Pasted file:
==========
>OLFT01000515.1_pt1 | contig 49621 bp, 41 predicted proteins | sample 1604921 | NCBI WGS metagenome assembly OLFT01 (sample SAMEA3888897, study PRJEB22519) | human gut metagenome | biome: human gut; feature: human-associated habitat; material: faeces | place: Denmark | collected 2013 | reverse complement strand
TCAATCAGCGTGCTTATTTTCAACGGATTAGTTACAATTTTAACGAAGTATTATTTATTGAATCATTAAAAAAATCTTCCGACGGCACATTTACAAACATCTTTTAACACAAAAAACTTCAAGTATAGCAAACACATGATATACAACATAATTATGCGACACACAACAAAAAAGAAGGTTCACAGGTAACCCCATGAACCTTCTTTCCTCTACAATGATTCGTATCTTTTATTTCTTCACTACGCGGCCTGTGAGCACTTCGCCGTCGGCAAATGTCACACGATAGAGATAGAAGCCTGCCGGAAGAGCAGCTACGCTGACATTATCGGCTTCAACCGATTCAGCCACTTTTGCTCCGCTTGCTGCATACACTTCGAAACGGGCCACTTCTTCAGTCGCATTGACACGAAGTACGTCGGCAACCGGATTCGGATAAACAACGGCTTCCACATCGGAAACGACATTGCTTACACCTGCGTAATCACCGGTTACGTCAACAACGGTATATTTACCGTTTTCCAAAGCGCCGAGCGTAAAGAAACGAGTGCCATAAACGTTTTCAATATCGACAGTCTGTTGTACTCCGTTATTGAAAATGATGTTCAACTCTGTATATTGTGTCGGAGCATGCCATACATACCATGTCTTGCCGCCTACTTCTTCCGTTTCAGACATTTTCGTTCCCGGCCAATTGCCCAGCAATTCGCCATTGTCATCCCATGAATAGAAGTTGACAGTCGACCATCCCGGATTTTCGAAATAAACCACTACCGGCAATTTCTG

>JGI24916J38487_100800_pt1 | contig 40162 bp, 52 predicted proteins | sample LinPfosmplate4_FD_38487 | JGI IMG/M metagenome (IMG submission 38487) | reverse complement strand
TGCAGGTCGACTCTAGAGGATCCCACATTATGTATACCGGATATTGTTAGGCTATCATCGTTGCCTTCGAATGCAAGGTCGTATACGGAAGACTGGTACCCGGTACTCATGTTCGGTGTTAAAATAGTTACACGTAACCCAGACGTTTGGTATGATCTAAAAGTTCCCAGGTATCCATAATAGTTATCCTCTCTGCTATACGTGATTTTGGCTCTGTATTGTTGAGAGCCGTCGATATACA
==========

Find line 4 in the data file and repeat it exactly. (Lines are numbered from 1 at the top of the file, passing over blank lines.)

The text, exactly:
TGCAGGTCGACTCTAGAGGATCCCACATTATGTATACCGGATATTGTTAGGCTATCATCGTTGCCTTCGAATGCAAGGTCGTATACGGAAGACTGGTACCCGGTACTCATGTTCGGTGTTAAAATAGTTACACGTAACCCAGACGTTTGGTATGATCTAAAAGTTCCCAGGTATCCATAATAGTTATCCTCTCTGCTATACGTGATTTTGGCTCTGTATTGTTGAGAGCCGTCGATATACA